In the aftermath of the 2016 election, when the specter of alleged collusion between Donald Trump’s campaign and Vladimir Putin’s government first gained a foothold in the headlines, many on the American left decried the story as a nefarious distraction. In their view, if the Democrats’ sudden fixation on the Russian menace didn’t birth a new Cold War, it would at least snuff out a much-needed conversation about the inadequacies of Hillary Clinton’s economic platform.
Some progressives begged to differ. Sure, they conceded, the “Trump-Russia” scandal could be used as a means of rationalizing the expansion of NATO, or establishing the irrelevance of policy to the Democrats’ electoral woes. But it could also be used to tell other stories — stories about the hazards of the American real-estate industry’s complicity in money laundering; or about how Trump’s mercenary and amoral approach to foreign affairs was only a more garish version of the military-industrial complex’s; or about the threat that a transnational class of reactionary plutocrats posed to democracy the world over.
The ensuing journalistic and FBI investigations of the Trump campaign bolstered that last narrative, by revealing that Russia wasn’t the only authoritarian petro-state with unseemly ties to the new president. Meanwhile, Trump’s failure to maintain the pretenses necessary for legitimizing key pillars of the bipartisan consensus on foreign policy — his refusal to feign concern over our favorite autocrats’ human rights abuses, and insistence on defending American interventions in the Middle East on the grounds that they’re good for arms sales (if not, for neocolonial resource extraction) — opened the door to a progressive critique of “the blob’s” conventional wisdom.
And Bernie Sanders walked right through it.
In recent weeks, the Vermont senator has weaved the Trump-Russia scandal — and the president’s broader affinity for foreign dictators — into a tale about the global struggle between the forces of democracy, and the “authoritarian axis.” As the Vermont senator explained to the (blob-friendly) Johns Hopkins School for Advanced International Studies earlier this month:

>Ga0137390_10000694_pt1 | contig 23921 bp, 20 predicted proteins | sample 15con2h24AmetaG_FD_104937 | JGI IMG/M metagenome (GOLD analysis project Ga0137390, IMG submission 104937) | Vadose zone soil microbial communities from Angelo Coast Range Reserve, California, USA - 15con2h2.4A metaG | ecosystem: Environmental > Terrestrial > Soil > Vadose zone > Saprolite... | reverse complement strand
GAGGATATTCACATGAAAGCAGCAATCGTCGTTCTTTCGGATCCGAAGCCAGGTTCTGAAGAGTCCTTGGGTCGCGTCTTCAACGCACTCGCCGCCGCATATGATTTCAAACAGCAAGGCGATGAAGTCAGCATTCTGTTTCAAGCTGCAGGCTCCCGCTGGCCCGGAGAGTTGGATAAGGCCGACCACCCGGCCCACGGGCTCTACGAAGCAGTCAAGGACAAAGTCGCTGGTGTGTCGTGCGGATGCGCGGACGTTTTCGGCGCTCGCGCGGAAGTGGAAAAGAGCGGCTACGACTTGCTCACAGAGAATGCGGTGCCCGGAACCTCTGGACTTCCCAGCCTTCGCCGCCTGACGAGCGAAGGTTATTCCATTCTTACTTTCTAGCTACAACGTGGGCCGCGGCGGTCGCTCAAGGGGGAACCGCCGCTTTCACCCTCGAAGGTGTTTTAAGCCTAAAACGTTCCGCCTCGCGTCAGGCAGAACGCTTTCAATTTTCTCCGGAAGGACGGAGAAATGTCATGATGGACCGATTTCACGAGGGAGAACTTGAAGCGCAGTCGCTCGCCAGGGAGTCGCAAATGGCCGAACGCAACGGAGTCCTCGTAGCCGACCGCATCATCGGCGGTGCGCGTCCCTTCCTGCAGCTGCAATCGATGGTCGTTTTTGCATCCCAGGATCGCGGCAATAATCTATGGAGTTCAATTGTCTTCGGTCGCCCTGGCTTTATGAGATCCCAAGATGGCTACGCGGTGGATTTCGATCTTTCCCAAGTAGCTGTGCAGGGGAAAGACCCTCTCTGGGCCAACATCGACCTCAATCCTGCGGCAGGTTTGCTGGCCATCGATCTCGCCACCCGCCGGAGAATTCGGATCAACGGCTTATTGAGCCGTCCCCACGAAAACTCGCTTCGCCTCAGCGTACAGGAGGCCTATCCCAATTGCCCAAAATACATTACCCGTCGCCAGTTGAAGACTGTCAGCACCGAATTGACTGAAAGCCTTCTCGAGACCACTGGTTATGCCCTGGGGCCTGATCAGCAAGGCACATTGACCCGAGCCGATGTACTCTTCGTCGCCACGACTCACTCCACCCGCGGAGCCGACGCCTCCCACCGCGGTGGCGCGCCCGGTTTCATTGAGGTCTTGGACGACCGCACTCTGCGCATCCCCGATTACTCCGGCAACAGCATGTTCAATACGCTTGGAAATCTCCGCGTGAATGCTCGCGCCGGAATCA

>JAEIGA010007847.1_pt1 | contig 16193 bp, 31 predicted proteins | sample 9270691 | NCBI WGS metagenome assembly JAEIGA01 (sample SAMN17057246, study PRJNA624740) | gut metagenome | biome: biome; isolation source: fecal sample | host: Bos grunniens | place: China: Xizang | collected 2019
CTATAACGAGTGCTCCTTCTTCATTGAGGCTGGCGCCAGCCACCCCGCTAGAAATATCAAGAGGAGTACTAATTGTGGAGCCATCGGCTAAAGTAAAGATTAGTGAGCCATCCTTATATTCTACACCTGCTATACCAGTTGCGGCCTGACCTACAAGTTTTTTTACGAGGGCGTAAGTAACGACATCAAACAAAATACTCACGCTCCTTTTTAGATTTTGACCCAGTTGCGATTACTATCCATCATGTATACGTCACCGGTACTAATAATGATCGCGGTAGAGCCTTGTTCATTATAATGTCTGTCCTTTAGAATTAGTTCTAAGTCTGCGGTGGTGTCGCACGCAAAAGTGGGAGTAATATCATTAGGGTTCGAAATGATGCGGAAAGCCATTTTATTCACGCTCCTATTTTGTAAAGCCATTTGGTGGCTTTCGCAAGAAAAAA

It should be clear by now that Donald Trump and the right-wing movement that supports him is not a phenomenon unique to the United States. All around the world, in Europe, in Russia, in the Middle East, in Asia, Latin America, and elsewhere we are seeing movements led by demagogues who exploit people’s fears, prejudices and grievances to gain and hold on to power…
… Those of us who believe in democracy, who believe that a government must be accountable to its people and not the other way around, must understand the scope of this challenge if we are to confront it effectively.
Sanders argued that the U.S. government could meet this challenge by, among other things, developing a foreign policy that prioritizes the promotion of labor rights, the elimination of tax havens, and a global reduction in arms spending.
In the weeks since that address, the Trump administration’s grotesque indifference to Saudi Arabia’s apparent assassination of Jamal Khashoggi has buttressed Sanders’s narrative, while further undermining the established consensus about U.S. policy in the Middle East.
On Wednesday night, Sanders used the latter development as an opportunity to give his foreign policy vision more concrete expression. In an op-ed for the New York Times, the senator wrote that Khashoggi’s death “underscores how urgent it has become for the United States to redefine our relationship with Saudi Arabia, and to show that the Saudis do not have a blank check to continue violating human rights.” To that end, Sanders renewed his call for the United States to withdraw its support for Riyadh’s bloody intervention in the Yemeni civil war.